Navigant Research Blog

Considering the Costs and Benefits of Grid Alternatives

Alex Eller — April 29, 2016

AnalyticsDespite significant media attention, distributed energy resources (DER) are only beginning to make an impact on the grid in certain areas. While DER have the potential to transform the electrical grid and provide significant value to multiple stakeholders, they are not properly understood and valued. This is partially due to the diverse array of technologies included in the DER classification. Solar PV, conventional generators, fuel cells, energy storage systems (ESSs), and load management devices all have distinct operating characteristics as well as costs and benefits. Both utilities and industry regulators are working to address these issues using differing approaches. New York is one of the leading states to tackle this issue through the state government’s Reforming the Energy Vision (REV) initiative.

Costs vs. Benefits

A recent REV program development is helping shape the future of DER in the state. In February, the New York Public Service Commission introduced the Benefit Cost Analysis Order. The order includes a methodology for how electric utilities should evaluate the costs and benefits of proposed grid investments and calculate the net benefits of traditional infrastructure investments compared to portfolios of DER. This is an important development because under the REV initiative, utilities are prohibited from owning DER in most circumstances. The utilities will have to determine where on their systems DER can provide the most value and identify the best way to work with customers and third-party providers to deploy those assets.

A key feature of this order is that the environmental benefits of DER, such as reduced emissions, must be taken into consideration and should help determine the value of DER and compensation paid to system owners. For example, a network of aggregated solar PV plus storage systems can provide the same grid capacity constraint relief as upgrading an existing power plant, only with no added emissions. Although there may be some issues with the proposed valuation methods (such as how to properly compare upfront versus lifetime costs of certain investments), this is certainly a step in the right direction.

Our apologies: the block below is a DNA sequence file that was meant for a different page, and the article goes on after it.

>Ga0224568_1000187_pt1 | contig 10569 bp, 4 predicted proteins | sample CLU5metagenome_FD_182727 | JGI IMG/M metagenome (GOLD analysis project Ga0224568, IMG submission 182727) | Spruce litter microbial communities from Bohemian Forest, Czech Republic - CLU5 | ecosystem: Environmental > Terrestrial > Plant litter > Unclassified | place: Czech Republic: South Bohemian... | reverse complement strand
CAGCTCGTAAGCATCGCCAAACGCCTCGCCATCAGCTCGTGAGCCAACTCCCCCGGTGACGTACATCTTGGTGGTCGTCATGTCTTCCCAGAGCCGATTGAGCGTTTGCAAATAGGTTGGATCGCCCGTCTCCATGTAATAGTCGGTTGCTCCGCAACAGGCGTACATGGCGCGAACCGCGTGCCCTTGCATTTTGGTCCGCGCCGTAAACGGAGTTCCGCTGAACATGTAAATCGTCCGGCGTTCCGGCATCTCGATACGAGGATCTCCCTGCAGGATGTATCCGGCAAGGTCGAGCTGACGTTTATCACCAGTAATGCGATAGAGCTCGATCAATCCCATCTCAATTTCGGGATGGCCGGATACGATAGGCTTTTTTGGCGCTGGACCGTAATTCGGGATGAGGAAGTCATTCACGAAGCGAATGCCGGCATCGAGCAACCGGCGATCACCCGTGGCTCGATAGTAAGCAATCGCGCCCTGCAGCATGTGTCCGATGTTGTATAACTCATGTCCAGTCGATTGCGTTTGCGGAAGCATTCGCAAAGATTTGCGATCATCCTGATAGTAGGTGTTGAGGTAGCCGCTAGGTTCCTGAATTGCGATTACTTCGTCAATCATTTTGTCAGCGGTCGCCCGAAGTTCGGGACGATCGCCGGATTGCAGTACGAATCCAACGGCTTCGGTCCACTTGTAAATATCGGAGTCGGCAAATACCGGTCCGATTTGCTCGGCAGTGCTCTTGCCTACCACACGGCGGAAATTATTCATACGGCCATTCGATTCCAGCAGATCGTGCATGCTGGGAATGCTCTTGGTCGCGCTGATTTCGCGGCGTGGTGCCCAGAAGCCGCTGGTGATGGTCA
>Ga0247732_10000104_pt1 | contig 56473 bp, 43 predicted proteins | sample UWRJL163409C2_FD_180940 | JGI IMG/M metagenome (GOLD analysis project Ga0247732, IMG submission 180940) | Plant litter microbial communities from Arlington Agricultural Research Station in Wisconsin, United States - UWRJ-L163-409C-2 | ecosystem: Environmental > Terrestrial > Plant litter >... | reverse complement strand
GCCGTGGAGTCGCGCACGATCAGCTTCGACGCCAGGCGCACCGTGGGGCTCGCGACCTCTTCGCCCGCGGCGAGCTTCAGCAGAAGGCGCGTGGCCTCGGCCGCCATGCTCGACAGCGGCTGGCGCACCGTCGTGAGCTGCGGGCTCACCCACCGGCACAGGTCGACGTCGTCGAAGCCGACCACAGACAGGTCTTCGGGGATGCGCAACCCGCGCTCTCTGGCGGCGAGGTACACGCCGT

Utilities in New York have already been looking into DER alternatives as they are faced with growing populations and rising electricity demand necessitating significant new investments. A notable example of this is Consolidated Edison’s Brooklyn Queens Demand Management Program. The program seeks to defer the construction of a new substation and other investments that would be expected to cost around $1 billion. As an alternative, the utility is making smaller equipment upgrades and investing around $200 million in new demand-side management programs and DER incentives that are expected to reduce grid demand in the area sufficiently to defer the new substation until at least 2024. This includes increased payments for demand response programs and incentives for the installation of distributed ESSs.

Advantages of Flexibility

As a result of this new order, it is likely that utilities may be supportive of and incentivize most flexible DER, particularly ESSs. Unlike other forms of DER, customer-sited ESSs of all sizes can provide a highly reliable form of load reduction for grid operators, as they can be called upon to reduce a customer’s demand without affecting their comfort or operations. Additionally, ESSs provide significant flexibility—when not needed to reduce demand, they can be used to help integrate distributed solar PV and improve reliability for customers. Navigant Research’s recent report, Market Data: Commercial & Industrial Energy Storage, explores the benefits and business models for customer-sited energy storage. While New York’s efforts will help bring clarity to the value and benefits of DER, there remains much uncertainty over the most effective business models to realize the full potential of these technologies.

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